Most Jews have no problem with science; the challenge is often getting them excited about Judaism. So how can we use science as a way to engage our communities? What are the biggest, most interesting and most pressing questions in the scientific community that also influence Jewish thought and Jewish living? And how can we bring both science and Judaism together to enhance our lives and our communities?
The American Association for the Advancement of Science Program of Dialogue on Science, Ethics and Religion and Sinai and Synapses explored these questions through a series of webinars hosted by Clal – The National Jewish Center for Learning and Leadership, and funded by the John Templeton Foundation.
What if we could use the principle of psychology not just to treat problems and shortcomings, but to reach our greatest potential? What are the best qualities of individuals and communities, transcending history, place and culture? And how do we stay conscious of, and use, these virtues in a chaotic, confusing world?
Judith Donath, Berkman-Klein Center for Internet and Society, Harvard University
New ways of meeting and keeping in contact with each other, such as social media, present us with a whole new set of information on which we can base our judgments of others. How have social rituals, like remembering birthdays, been changed by the enhanced prosthetic memory that digital communication affords us? How do we decide who is and isn’t trustworthy in this environment? And finally, what happens when the object of our judgment is a computer or robot – how do we assess trustworthiness then?
Prenatal genetic testing has grown enormously in recent years in both its ability to prevent life-threatening illnesses and the number of people it has helped. What if we used genetics to learn about and pursue our highest potential? And what if genetic technology in humans raised the bar of that potential through the ability to modify and enhance our genes? Genetic modification in humans brings us to previously uncharted territory.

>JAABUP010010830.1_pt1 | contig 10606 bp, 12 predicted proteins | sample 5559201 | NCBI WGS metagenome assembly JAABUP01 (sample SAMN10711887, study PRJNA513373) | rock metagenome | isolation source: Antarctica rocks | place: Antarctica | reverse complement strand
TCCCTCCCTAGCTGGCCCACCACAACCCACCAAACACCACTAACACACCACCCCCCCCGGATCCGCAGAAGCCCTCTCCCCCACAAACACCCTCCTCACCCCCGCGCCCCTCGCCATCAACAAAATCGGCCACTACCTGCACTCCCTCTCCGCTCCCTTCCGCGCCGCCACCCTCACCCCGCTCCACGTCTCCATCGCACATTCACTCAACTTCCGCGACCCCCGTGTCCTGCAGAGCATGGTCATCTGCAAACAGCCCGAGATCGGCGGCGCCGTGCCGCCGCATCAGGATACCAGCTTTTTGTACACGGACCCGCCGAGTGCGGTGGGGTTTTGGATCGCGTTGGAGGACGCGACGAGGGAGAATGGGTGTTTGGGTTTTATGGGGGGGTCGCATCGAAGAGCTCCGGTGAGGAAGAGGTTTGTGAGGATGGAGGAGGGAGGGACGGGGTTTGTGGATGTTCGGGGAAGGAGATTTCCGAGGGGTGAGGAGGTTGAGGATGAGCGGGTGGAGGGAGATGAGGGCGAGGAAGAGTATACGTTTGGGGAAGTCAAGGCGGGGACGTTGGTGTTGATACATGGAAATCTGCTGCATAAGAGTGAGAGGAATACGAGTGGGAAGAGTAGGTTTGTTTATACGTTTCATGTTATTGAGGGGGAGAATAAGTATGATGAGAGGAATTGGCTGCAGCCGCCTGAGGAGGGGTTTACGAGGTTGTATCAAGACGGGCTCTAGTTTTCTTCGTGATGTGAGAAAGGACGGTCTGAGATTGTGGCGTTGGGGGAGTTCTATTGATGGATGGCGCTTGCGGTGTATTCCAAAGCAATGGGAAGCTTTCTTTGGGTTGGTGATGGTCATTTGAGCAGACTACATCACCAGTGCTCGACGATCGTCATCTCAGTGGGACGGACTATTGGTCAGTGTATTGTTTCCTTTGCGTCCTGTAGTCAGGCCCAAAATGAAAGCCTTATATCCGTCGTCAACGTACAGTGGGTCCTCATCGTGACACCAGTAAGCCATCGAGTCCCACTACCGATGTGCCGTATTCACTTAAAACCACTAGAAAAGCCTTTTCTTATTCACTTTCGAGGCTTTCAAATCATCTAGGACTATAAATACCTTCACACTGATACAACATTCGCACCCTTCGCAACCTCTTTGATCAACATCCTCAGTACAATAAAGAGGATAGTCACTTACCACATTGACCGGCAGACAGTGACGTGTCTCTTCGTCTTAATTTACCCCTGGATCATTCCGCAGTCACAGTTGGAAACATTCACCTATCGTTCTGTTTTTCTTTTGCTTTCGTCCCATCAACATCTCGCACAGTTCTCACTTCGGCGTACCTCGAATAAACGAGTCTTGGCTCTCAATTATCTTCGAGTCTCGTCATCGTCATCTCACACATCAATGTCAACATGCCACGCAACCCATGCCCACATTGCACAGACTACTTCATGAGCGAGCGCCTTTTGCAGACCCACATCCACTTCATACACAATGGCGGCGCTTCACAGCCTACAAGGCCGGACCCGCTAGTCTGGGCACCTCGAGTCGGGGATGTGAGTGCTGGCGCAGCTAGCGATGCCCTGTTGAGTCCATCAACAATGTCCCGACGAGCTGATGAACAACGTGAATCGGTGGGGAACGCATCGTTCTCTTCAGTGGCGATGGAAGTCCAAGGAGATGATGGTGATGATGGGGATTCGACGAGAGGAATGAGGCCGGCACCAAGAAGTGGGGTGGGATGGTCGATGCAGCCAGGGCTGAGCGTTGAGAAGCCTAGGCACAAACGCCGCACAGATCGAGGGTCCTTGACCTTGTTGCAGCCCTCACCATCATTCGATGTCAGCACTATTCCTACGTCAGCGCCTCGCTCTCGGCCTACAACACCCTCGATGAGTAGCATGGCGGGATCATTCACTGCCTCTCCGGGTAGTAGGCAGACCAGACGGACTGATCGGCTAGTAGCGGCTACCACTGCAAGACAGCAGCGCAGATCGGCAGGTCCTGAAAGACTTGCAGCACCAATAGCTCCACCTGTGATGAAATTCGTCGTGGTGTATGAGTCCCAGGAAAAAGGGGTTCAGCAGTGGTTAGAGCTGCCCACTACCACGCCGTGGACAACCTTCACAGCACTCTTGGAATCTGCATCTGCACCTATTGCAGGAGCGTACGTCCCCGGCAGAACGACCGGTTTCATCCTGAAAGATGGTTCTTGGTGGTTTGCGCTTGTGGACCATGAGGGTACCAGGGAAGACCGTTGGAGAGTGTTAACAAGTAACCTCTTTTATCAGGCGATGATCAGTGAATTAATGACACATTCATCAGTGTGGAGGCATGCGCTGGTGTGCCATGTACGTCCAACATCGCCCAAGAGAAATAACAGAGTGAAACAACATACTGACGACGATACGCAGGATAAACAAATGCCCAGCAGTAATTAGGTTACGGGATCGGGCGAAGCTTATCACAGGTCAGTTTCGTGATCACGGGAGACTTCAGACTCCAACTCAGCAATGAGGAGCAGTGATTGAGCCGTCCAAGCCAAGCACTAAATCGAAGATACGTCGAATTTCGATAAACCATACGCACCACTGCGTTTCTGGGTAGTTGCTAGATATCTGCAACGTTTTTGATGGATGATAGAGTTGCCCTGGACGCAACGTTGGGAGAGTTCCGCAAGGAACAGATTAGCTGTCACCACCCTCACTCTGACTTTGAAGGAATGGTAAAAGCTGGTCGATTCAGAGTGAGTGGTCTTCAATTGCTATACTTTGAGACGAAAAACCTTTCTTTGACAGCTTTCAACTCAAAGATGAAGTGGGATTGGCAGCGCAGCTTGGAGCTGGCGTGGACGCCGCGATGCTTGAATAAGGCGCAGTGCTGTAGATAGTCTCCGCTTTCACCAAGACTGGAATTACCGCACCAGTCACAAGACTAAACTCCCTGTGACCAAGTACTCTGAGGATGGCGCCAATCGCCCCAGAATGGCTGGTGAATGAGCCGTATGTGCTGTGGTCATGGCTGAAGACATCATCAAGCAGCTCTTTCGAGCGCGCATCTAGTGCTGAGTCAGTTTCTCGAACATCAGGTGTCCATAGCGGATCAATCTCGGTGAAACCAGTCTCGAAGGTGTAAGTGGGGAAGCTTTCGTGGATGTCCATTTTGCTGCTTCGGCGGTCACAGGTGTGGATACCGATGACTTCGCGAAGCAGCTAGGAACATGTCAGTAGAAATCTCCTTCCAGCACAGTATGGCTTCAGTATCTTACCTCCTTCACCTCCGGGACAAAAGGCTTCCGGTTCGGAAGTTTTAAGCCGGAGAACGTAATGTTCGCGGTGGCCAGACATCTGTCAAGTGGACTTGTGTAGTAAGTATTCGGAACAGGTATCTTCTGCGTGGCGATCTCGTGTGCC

As we discover more exoplanets, and learn just how expansive our universe is, how do we situate ourselves in the cosmos? Are we insignificant, or are we special?
What blocks us from being compassionate, and what engenders more compassion in others? How do we respond to people who are different from us, or who might hold different beliefs?
As we discover more and more about the brain, will neuroscientific “explanations” about moral behavior become “excuses”? How “free”are we, and how would we even know?
Deena Gottlieb, Rabbinical Student at Hebrew Union College-Jewish Institute of Religion
Why are humans religious? As an aspiring rabbi, this is a central question of my life.
In addition to webinars, here are other content resources for Jewish professionals to use science in their work.
Bring world-class science into your classroom with a compelling short film series from the American Association for the Advancement of Science.
Most Jews are probably more likely to read the New York Times science section or watch “Cosmos” than to engage in Talmud study.